Many of the leading cancer immunologists are at National Harbor…
In our latest conference preview post, we’ve taken a quick look at some of the late breaker and poster abstracts of note and will cover the main oral presentations at the end of each day, so do check back daily for more news and views.
As subscribers already know, we generally provide most of our commentary and analysis after a meeting when we’ve had a chance to hear the data, “kick the tyres” and talk to researchers. However, for those who can’t be at SITC, we will be writing a “top-line”post at the end of each day to give you a flavor of what’s hot at SITC 2015 and our initial impressions of the data we heard.
We typically generate a separate page for each conference we cover, so you can find the SITC 2015 coverage here; it includes some additional posts that make for background reading.
Wednesday’s program at National Harbor starts off with a Global Regulatory Summit (which we’ll miss due to travel) and an International Symposium on Cancer Immunotherapy later in the afternoon.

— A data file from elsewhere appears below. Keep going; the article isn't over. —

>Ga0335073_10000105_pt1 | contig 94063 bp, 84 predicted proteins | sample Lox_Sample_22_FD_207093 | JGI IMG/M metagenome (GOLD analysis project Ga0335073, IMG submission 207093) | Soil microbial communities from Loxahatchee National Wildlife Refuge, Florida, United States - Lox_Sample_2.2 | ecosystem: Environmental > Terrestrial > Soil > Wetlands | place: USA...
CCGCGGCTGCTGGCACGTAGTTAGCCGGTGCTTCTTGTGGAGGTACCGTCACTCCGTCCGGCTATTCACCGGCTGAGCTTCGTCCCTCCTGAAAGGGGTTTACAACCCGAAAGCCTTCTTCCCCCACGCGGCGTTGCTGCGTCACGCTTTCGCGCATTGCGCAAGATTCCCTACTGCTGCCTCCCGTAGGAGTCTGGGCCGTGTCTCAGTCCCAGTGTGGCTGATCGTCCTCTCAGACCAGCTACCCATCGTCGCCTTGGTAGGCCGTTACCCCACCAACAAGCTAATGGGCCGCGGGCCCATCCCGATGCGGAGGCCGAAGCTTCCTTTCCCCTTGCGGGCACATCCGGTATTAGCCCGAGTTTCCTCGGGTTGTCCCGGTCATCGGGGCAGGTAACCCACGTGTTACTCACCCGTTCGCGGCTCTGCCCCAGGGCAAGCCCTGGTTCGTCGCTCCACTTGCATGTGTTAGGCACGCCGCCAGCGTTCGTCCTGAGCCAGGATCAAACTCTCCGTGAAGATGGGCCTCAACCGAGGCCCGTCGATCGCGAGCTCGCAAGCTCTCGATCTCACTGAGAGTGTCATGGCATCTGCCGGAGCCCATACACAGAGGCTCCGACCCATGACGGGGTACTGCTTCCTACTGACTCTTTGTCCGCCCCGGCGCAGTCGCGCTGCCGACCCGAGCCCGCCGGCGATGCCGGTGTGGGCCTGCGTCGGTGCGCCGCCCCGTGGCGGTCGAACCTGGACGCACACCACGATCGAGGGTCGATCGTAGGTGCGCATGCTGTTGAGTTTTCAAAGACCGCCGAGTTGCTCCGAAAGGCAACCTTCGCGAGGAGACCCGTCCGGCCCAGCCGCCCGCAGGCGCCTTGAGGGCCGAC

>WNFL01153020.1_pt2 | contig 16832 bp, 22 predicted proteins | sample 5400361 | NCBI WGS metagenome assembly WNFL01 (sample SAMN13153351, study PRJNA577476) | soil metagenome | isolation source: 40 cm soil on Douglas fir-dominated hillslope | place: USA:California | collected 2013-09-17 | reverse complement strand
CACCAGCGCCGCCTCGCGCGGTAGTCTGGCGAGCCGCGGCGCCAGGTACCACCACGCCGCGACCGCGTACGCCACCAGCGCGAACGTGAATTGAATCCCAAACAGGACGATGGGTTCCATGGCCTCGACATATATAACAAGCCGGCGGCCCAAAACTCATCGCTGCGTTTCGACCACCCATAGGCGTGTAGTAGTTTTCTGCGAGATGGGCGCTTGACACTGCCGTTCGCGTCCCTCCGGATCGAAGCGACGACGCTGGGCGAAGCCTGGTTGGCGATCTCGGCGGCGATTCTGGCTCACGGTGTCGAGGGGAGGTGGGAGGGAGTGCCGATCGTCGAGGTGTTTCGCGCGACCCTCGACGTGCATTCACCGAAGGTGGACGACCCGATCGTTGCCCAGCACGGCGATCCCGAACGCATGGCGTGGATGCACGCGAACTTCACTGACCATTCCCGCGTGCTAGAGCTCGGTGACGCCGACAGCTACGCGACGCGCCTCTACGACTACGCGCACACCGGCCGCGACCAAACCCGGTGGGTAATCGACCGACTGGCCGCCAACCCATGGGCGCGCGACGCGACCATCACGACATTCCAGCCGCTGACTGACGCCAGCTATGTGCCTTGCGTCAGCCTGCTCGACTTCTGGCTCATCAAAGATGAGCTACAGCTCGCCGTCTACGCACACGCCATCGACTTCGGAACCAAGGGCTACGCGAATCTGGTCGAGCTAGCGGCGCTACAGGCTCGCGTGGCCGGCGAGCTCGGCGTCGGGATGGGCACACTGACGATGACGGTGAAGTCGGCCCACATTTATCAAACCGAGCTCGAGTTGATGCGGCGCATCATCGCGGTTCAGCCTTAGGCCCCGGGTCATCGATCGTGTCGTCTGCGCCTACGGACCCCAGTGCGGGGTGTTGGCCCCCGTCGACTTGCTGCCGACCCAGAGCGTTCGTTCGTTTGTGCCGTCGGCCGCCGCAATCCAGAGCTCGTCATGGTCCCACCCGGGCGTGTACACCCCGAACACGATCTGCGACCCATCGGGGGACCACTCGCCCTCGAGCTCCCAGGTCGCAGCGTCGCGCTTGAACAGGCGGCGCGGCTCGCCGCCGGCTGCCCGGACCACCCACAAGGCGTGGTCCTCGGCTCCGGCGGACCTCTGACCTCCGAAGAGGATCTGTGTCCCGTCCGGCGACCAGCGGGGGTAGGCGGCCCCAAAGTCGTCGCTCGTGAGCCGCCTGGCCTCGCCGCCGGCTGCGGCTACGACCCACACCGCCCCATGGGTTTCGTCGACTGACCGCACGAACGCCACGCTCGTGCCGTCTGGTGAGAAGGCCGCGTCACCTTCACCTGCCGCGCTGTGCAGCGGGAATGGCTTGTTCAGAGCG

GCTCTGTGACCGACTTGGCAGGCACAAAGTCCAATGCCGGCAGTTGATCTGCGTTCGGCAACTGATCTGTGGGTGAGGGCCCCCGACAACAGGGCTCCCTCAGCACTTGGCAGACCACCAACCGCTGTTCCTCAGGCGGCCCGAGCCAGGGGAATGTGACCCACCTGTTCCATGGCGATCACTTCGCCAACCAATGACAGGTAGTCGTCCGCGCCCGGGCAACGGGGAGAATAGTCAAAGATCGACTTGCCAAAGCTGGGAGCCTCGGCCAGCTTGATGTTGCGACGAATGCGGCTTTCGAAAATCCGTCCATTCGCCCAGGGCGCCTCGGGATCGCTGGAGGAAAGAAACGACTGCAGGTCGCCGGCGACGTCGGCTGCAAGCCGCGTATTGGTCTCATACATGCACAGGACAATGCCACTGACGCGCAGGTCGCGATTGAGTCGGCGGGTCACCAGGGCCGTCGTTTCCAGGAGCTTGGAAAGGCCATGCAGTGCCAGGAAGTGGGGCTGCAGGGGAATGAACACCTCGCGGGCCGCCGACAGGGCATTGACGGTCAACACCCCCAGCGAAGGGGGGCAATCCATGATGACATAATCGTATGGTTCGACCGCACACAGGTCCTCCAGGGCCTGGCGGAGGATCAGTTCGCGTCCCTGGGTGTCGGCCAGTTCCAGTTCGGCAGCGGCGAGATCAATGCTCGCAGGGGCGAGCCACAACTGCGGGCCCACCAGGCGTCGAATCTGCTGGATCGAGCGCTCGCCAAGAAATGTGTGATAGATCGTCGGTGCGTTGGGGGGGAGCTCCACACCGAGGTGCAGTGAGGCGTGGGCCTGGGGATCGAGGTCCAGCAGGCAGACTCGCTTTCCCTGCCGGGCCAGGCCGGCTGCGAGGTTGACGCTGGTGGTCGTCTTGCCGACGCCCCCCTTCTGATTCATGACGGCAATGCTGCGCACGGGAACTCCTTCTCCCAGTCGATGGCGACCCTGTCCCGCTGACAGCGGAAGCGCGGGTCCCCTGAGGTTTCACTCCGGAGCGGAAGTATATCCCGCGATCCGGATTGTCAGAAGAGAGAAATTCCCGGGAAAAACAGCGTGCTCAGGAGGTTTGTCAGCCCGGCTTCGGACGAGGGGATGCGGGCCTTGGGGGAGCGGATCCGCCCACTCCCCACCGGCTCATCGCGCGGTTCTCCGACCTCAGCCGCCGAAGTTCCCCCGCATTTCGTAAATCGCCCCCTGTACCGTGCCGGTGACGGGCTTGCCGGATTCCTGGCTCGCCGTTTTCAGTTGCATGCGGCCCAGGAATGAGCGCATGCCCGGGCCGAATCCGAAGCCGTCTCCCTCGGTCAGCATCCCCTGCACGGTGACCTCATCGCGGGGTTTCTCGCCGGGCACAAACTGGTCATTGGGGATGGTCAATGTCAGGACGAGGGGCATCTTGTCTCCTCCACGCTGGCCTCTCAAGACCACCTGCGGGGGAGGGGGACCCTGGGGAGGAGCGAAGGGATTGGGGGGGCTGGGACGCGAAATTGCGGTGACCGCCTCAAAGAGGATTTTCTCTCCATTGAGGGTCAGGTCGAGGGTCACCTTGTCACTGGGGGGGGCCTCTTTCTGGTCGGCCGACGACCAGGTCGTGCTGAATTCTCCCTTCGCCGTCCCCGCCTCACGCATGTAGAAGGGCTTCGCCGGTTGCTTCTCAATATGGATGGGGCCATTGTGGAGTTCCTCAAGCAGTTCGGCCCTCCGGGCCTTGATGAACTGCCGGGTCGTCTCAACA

The weather looks like it’s going to be quite delightful at National Harbor – hopefully the meeting room won’t be as frigid as last year – and in addition to the great science, we’re look forward to meeting up with those of our subs who are here too!
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At the recent American Association of Immunology (AAI) and American Society of Gene & Cell Therapy (ASGCT) meetings in New Orleans, we had the good fortune to interview a number of leading cancer immunologists about their work. Some of these have already been published either here on Biotech Strategy Blog, or on the Novel Targets podcast.
In the meantime, the huge tsunami of data from the annual meeting of the American Society of Clinical Oncology (ASCO) hit and we have been a bit backlogged! Time to address that and focus on some more thoughtful reflections about where the cancer immunotherapy field is going.
Already, we are seeing another round of new collaborations and deals hit the newswires with AstraZeneca announcing two collaborations, one with Inovio on the INO–3112 HPV cancer vaccine and another with Heptares, where they acquired the exclusive global rights to develop, manufacture and commercialise the adenosine A2A receptor antagonist, HTL–1071. The first involves a cancer vaccine and the second immune escape mechanisms. Not to be outdone, their rivals Clovis also announced a collaboration with Genentech to explore rociletinib (EGFR T790M) with atezoliumab (anti-PD-L1) in EGFR mutation-positive lung cancer.